Writing@CSU Activities Bank

The Descriptive Outline

Contributed by Sue Doe (with apologies to Richard McCrimmon)


Goal: To provide students with a tool for analyzing their own drafts and the drafts of peers. This outlining activity is similar to the backwards outline but the name makes more sense!


Using either their own, a peer's, or a published essay, students first number the paragraphs of the essay in the margin.


Students now use a piece of notebook paper and draw a line down the middle of the sheet of paper.


They count the number of paragraphs and draw enough horizontal lines to create a row for each paragraph.  They write the number of the paragraph to the left of the appropriate row.


In the first box of the row, students DESCRIBE the substance of the paragraph in question—for instance that the paragraph provides support for the second reason given in support of the claim.


In the second box of the row, students EXPLAIN HOW the substance of the paragraph is accomplished or achieved—for instance, the first paragraph that provides support for the second reason does so through an illustration using personal evidence.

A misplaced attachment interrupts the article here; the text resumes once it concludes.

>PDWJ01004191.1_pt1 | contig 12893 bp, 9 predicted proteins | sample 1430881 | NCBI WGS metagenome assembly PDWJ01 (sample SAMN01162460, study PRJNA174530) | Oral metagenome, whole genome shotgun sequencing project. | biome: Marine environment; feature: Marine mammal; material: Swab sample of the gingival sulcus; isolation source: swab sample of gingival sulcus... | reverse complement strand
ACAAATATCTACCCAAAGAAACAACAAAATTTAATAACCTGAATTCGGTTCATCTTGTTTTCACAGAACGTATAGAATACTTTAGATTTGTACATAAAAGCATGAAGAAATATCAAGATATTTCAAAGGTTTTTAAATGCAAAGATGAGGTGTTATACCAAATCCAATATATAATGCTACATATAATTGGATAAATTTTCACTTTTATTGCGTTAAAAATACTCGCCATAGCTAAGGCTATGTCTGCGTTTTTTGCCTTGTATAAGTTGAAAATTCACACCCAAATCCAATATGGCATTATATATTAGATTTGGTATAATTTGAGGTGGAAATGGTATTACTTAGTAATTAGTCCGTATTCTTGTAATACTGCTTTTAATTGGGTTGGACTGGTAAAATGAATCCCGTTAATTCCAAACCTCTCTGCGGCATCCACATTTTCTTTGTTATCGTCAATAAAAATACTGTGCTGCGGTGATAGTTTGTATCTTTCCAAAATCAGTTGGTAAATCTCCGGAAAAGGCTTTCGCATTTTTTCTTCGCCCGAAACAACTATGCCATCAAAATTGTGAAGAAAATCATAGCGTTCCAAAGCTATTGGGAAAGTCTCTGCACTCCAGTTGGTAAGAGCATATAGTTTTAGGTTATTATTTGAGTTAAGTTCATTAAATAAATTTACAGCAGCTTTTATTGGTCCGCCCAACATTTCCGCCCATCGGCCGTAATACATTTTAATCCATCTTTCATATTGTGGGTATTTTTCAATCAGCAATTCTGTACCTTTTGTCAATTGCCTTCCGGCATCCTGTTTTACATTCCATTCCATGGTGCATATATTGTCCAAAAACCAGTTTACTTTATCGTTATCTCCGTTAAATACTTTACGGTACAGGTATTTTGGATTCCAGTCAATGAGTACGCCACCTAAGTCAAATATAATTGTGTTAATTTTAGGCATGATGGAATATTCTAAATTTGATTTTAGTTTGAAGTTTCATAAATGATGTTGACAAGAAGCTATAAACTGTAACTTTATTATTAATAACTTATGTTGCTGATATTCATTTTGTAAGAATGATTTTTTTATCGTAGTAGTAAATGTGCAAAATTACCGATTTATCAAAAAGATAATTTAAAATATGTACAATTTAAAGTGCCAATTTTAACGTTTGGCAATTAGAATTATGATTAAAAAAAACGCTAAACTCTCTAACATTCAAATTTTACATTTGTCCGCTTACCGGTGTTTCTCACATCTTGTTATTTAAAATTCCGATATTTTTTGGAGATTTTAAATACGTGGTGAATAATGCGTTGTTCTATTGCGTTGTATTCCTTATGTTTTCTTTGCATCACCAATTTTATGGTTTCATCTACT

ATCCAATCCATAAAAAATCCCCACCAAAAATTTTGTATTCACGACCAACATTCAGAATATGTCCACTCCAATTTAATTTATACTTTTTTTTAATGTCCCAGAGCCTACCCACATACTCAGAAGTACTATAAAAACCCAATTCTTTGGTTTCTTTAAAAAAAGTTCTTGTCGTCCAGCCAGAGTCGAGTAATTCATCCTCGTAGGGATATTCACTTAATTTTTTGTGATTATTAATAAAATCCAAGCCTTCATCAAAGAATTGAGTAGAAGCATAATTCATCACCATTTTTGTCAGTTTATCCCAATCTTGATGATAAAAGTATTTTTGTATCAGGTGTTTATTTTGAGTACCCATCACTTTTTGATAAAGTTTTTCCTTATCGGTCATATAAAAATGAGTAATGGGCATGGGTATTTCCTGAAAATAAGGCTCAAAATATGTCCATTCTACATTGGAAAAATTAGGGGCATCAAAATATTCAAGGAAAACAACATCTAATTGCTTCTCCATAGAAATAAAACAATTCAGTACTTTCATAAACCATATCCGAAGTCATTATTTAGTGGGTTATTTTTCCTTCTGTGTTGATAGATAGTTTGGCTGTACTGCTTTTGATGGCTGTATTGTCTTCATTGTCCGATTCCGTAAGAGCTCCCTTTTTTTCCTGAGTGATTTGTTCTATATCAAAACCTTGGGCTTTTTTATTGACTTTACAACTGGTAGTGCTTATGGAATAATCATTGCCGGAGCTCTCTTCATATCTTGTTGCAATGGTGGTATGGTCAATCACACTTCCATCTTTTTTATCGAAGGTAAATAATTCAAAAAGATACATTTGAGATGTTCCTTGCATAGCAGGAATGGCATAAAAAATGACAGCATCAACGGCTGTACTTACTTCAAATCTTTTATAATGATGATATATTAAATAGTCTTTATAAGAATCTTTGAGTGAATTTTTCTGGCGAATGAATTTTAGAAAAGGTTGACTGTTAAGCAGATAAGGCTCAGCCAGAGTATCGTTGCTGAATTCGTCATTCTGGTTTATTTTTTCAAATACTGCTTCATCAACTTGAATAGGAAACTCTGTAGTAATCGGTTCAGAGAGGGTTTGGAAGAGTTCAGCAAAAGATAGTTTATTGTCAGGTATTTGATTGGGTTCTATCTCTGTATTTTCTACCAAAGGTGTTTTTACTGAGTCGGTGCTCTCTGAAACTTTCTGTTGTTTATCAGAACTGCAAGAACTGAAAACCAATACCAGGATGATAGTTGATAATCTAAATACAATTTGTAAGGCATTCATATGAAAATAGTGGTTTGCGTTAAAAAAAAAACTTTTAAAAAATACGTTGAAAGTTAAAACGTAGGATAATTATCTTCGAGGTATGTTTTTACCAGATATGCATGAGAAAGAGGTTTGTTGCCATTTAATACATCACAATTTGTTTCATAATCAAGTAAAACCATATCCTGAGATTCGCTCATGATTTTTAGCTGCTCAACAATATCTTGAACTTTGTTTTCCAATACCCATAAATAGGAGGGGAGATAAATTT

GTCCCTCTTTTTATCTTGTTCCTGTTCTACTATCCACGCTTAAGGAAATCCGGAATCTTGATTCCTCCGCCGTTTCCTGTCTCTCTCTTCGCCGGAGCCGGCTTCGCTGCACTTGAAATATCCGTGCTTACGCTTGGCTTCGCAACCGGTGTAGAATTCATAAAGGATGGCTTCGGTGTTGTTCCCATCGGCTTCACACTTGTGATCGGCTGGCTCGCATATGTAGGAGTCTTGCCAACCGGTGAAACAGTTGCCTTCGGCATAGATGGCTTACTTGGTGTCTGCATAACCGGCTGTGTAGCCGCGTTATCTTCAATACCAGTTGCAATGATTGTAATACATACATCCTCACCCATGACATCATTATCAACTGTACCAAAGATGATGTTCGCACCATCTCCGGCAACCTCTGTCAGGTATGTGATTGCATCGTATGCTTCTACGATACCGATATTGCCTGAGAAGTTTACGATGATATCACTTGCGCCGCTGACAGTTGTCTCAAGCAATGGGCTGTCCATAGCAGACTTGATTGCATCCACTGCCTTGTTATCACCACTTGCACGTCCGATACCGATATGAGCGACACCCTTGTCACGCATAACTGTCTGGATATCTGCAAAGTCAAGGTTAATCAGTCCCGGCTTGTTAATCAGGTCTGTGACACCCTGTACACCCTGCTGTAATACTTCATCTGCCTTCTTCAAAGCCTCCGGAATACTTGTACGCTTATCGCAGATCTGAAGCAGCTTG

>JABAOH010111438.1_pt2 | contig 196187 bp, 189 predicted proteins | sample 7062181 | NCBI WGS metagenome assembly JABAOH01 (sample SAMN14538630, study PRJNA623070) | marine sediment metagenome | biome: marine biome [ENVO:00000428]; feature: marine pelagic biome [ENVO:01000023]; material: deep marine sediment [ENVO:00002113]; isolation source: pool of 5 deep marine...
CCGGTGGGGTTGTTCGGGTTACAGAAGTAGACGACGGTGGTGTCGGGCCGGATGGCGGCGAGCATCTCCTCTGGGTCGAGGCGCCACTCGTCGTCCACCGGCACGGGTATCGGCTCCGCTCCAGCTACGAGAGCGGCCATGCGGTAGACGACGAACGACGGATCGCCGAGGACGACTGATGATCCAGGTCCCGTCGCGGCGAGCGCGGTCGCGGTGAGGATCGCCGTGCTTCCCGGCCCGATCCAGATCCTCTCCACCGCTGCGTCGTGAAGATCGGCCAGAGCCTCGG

The same analysis and description is followed for the length of the essay.


Then students use a highlighter to draw lines between major sections of the essay. They then find descriptive words to apply to naming this section of the essay.


Having thoroughly analyzed the essay, now students are ready to provide constructive feedback to themselves or their partners.  They can plainly see what they've got so far in a paper and can often more clearly also see what is missing.


A One-Paragraph Example


Para 5

Here the writer provides support for her second reason in support of her claim that schooling does more harm than good, saying it robs people of simple joys. She talks about the loss of her innocent love of storytelling.

The support is in the form of an illustration. Using a personal experience from the writer's life, she describes her love of family stories before she learned to call such stories "anthropology." Now she finds she can't hear a family story without thinking about what the story reflects about her culture.